On Sunday March 4th, French voters will elect the 490 members of the National Assembly - the more powerful of the country's two chambers.
GV PAN Posters (2 shots)
MV INT. Leaflets stacked
GV Ballot-boxes (2 shots)
CU Republican poster
SCU Schumann speaking
GV Supporters applaud
SCU D'Estaing speaking
GV & CU Speakers & Communist flags (2 shots)
SCU Marchais speaking
GV Supporters applaud
GV Reform movement banner TILT DOWN & ZOOM IN TO Lecanuet speaking
GV Market square
SV People in streets (4 shots)
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Background: On Sunday March 4th, French voters will elect the 490 members of the National Assembly - the more powerful of the country's two chambers. The following Sunday (March 11th) there will be a run-off in those constituencies where no clear winner has emerged.
Once the National Assembly is elected it will be up to the President of the Republic, President Pompidou - elected separately in 1969 - to appoint a Prime Minister, who will in turn present a cabinet and government of his choice. The President is not bound to appoint a Prime Minister from the Assembly's majority group - although if he does not there is a danger that the minority Prime Minister will be defeated on a vote of censure in the House.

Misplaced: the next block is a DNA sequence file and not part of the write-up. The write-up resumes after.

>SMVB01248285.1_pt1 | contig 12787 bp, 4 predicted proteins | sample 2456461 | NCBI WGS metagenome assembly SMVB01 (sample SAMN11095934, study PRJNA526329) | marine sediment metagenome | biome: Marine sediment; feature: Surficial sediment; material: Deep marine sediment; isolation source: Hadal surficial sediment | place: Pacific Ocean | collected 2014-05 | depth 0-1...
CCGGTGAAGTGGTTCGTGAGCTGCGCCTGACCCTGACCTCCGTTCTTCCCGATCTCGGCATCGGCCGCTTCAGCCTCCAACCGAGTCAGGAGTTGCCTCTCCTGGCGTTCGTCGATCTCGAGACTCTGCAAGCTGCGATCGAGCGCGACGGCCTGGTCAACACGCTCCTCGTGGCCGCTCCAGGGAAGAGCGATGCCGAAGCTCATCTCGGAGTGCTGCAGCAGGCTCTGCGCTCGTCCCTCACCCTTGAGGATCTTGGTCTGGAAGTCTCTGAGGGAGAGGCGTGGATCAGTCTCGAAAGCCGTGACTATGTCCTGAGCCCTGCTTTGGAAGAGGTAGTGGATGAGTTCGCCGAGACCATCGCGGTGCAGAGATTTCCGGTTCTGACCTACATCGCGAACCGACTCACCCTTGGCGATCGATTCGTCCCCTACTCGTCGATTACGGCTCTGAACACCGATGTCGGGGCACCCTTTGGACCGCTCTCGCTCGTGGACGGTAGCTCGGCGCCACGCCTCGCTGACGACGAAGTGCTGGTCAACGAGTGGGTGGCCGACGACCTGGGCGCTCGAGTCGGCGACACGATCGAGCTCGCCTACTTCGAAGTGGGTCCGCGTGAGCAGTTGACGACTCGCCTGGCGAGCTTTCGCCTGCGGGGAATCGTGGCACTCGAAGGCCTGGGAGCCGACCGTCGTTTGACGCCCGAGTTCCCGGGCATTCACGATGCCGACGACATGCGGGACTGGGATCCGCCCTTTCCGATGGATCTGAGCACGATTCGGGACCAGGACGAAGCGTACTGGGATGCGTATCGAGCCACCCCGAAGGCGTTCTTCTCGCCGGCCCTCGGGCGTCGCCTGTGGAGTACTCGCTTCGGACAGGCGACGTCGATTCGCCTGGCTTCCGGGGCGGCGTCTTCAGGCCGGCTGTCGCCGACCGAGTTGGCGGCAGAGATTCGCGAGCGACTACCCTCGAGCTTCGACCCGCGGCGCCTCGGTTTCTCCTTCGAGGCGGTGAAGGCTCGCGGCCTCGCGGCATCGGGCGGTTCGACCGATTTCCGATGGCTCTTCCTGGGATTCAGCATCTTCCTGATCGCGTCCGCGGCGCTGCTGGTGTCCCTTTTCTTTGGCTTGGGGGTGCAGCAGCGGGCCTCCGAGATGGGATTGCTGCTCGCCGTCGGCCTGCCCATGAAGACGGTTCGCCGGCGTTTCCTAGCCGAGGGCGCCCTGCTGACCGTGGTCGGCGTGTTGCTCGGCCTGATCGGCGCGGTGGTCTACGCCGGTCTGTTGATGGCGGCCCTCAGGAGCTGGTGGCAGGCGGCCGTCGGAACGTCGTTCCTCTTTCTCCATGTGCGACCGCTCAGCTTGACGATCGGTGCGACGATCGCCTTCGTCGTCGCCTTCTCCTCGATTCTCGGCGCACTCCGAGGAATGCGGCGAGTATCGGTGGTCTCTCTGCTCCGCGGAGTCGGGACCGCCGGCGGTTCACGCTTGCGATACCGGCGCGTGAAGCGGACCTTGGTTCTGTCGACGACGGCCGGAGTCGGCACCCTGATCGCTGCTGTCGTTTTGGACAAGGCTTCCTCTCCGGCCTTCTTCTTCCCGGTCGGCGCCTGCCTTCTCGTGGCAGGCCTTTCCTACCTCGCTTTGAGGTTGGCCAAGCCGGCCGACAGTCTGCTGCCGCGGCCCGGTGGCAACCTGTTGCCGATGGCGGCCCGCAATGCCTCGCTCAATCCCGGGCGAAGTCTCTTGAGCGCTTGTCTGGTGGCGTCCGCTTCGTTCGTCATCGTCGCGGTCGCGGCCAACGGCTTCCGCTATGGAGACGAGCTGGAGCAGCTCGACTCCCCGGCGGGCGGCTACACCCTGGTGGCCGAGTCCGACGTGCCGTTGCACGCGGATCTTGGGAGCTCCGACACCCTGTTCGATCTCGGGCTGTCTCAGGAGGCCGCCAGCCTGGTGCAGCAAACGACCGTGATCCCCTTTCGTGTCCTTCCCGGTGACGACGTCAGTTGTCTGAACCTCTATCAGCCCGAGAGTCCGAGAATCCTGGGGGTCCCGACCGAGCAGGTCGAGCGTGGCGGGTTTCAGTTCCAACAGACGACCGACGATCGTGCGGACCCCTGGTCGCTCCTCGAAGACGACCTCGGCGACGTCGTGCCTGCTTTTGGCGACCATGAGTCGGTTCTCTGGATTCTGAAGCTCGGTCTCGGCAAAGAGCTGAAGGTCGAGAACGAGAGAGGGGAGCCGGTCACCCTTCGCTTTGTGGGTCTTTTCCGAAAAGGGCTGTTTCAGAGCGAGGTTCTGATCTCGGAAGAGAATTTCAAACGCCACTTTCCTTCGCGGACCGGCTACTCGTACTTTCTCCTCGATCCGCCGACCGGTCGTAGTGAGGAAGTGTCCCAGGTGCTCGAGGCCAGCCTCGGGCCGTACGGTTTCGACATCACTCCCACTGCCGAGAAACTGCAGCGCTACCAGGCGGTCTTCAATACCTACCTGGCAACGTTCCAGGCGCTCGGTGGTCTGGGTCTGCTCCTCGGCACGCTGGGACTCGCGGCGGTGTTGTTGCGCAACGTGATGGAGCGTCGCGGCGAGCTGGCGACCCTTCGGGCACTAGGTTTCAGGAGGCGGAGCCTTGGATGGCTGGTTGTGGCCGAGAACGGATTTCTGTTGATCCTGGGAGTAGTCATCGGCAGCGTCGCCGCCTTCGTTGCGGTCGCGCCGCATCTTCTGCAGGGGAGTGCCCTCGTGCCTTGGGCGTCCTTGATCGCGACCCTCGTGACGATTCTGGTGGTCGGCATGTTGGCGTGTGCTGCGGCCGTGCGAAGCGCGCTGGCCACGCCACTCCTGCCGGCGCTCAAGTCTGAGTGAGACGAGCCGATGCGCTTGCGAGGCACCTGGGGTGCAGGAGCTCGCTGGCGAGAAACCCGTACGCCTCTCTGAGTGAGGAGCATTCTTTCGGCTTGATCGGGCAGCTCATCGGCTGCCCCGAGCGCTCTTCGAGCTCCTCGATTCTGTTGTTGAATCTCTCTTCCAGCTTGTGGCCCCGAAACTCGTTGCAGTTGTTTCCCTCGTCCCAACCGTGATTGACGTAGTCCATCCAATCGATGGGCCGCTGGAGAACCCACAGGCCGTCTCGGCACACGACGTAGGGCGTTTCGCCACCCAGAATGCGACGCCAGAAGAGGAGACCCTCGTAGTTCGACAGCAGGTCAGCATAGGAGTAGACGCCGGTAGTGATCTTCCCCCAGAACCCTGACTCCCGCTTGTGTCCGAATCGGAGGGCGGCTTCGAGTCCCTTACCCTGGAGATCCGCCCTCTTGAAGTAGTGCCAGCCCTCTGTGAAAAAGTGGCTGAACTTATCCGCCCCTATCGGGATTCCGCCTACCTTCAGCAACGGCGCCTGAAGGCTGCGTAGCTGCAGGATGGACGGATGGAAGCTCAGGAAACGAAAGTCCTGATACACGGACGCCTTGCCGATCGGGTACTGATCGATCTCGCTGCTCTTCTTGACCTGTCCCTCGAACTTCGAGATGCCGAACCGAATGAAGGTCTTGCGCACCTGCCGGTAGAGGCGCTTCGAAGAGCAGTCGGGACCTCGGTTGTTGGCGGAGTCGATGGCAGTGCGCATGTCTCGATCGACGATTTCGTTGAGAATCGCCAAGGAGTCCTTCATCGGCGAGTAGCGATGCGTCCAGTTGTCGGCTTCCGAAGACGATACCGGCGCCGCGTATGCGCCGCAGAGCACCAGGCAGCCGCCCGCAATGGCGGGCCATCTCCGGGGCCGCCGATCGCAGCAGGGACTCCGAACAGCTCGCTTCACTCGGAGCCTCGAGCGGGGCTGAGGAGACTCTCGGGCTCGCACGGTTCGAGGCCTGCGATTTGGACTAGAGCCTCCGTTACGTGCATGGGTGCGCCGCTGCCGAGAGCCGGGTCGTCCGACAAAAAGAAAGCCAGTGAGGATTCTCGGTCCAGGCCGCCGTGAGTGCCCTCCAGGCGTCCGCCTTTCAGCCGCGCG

The ruling Gaullist party will be defending its majority on Sunday. It is led by Prime Minister Pierre Messmer and supported in coalition by the small Independent Republican Party, led by Finance Minister M. Valery Giscard d'Estaing.
The Gaullists' main threat comes from the Socialist-Communist Coalition, which in a recent opinion poll published by the daily Paris newspaper Le Figaro, was shown to be ahead of the Gaullists at present. The Coalition held 46 per cent of the poll as against the Gaullists' 37 per cent. Socialist leader, M. Francois Mitterand, is one of France's most experienced politicians and first became a Minister in 1947. Secretary General of the French Communist Party, M. Georges Marchais, has had less experience as a politician, and was elected to his post only at the end of last year.
The middle of the road Centrist coalition took only 13 per cent of the Le Figaro poll. But they could hold the balance of power in a new Assembly. Some political observers report that there could be a difference of opinion between Radical Party leader, M. Jean-Jacques Servan Schrieber, and Centre Democrat leader, M. Jean Lecanuet. Mr. Servan Schrieber Jeans towards the left, while former Christian Democrat Lecanuet has strong affinities with the Gaullists.